Marking season is here again and this brings with it those long sessions of sitting down with a pile of papers and a cup of tea that nearly always grows cold before it is fully finished. Since Covid started, I have found working from home allows for fewer distractions (such as less office noise), more regularly brewed pots of Earl Grey and, overall, a faster working process – even if England in the Euro 2020 football tournament did slow things a bit. But marking this year has brought some problems for many tutors I know who have been really up against it to get everything completed ahead of tight deadlines.
Colleges are keen to support students by giving deadline extensions where there are "mitigating circumstances". The range of these is wide and any request for more time is generally accepted. The effect of this may be positive for students, but for teachers, it creates bottlenecks. Instead of incoming papers being staggered at a gradual rate, they tend to arrive in floods and bursts. A colleague was faced with marking 70 papers in two days – which, without stopping for meals and sleep, is probably possible.
Summer is also a time for staff training. Students are away, teaching schedules are empty and there is time for such fun events. But again, where marking bottlenecks occur, these can lead to clashes. Being expected to attend compulsory training sessions when papers are waiting on a tight turnaround schedule adds further stress. Inevitably, people are pushed into working hours beyond their contract to fit things in, with any expectation of recharging your mental batteries over the summertime placed indefinitely on hold.
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Something has to give and it frequently does in the form of people being forced to phone in sick later on to restore some sense of balance.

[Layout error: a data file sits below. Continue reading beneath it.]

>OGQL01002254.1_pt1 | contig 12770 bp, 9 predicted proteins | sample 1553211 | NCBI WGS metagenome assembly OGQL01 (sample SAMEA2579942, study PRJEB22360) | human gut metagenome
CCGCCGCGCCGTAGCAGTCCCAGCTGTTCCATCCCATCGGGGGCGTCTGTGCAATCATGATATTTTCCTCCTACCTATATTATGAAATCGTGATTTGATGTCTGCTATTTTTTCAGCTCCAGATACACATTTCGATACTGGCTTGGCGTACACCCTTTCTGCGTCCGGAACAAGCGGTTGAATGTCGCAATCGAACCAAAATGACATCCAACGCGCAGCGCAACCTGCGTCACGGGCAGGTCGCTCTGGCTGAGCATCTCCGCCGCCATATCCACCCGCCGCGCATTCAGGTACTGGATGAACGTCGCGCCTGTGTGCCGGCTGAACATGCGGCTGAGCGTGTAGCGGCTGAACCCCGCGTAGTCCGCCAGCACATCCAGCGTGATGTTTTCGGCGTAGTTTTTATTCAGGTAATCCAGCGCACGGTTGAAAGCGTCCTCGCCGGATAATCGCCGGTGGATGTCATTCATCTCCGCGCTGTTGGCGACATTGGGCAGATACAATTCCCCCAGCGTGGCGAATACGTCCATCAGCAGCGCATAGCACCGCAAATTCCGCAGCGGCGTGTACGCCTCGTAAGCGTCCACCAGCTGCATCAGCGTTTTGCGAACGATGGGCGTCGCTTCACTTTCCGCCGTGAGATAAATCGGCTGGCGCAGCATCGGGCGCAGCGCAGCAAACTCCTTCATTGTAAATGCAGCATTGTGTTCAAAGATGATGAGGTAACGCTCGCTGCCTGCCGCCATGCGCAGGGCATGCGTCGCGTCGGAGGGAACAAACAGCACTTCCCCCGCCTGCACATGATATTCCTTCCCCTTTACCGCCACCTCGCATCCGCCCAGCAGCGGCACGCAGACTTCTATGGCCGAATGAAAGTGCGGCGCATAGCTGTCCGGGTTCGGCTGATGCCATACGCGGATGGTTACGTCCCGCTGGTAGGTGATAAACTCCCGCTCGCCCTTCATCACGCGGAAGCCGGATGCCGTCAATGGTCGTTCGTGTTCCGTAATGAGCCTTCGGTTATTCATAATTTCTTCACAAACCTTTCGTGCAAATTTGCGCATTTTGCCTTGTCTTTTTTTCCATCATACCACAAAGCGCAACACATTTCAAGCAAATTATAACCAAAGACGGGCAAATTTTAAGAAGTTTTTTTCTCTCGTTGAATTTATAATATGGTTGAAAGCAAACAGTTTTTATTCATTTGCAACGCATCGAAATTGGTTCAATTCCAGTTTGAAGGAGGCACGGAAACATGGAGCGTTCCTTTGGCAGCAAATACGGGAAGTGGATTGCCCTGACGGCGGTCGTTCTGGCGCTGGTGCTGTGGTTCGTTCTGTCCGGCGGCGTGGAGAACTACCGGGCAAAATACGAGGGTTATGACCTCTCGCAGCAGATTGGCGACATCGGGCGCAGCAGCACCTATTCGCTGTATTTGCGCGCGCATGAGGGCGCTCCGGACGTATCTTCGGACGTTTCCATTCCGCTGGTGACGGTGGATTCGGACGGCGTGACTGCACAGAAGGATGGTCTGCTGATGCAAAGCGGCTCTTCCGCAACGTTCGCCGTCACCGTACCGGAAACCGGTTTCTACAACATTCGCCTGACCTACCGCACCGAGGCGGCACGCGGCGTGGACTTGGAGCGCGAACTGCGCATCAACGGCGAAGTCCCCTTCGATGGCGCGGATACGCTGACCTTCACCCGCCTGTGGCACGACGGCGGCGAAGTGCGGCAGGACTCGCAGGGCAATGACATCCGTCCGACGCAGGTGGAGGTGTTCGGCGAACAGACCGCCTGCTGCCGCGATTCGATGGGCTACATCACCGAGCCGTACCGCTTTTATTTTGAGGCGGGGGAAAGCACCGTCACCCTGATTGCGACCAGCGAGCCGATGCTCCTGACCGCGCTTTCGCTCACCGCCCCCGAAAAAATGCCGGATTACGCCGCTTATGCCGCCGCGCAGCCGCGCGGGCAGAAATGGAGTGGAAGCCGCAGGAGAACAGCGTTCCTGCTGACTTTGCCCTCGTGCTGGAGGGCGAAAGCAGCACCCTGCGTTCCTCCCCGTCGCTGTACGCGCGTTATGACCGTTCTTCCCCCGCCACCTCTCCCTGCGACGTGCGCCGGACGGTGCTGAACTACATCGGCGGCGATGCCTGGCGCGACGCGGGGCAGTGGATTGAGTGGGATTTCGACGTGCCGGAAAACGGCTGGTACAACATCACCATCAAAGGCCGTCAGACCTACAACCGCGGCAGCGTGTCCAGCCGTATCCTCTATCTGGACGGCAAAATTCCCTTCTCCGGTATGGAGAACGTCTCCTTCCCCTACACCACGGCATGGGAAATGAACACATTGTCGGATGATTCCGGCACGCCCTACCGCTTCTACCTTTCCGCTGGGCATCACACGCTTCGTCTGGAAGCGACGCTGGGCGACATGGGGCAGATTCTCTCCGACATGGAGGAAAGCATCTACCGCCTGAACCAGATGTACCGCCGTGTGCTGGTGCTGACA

The pressure of summer marking
Marking also nearly always throws up some form of controversy or other. People may be marking to different standards or to widely varying interpretations of the marking scheme. Exam questions may, in hindsight, have failed to match the learning objectives as closely as desired. Clashes and power struggles may emerge where marking and assessment values are in conflict – with the whispered slurs of "grammar Nazis" and "grammar anarchists" applied by ideologically opposed camps of assessors.
Calibration of marking is something that should be undertaken ahead of marking season, of course. But, again, time constraints often mean that such planning only gets born out of resultant chaos rather than wise foresight. Instead, ad hoc decision making tends to fill the void with hastily convened chats to discuss particular papers where a wide divergence of appraisal has occurred. This is fine where colleagues can agree in a mature fashion – or even disagree. But sometimes it can lead to hurt feelings and a sense of one’s professionalism being disrespected where roughshod decisions are taken.
The greatest danger in the marking process is fatigue. After so many exam papers, and undrunk cuppas forgotten in the fray, the eyes tend to glaze over, followed by the 1,000-yard stare out of the window. It must be how prisoners feel after sowing mail bags all day long. The spirit floats away into the clouds whilst the body sadly waits for its return, whereupon the marking struggle will recommence. Fatigue leads to heuristic marking where instead of reading each individual paper carefully, it becomes equated with a previous paper of the same approximate standard and comments applied become generalised and standard. This does not mean the grade awarded is necessarily wrong but it can raise the chance of comments later being disputed by an aggrieved student.
Marking is a time-consuming business, because for it to be done to a high standard, teachers much approach each paper feeling energised and fresh. Unfortunately, summer exam marking is too often treated like a factory production line with teachers expected to churn out graded paper upon graded paper without end. If breaks, meals and sleep can be factored into the process then surely life is better for all. And there is no reason why this should not be the case. A simple algorithm could be devised such that where bottlenecks do occur, teachers whose ratio of papers to mark per hour exceeds a certain limit could have the flexible option of extra time – and without incurring penalties. That way, no one loses. (Sorry, I could not resist the football pun.)
Rufus Reich is a pseudonym. The writer is a FE lecturer in England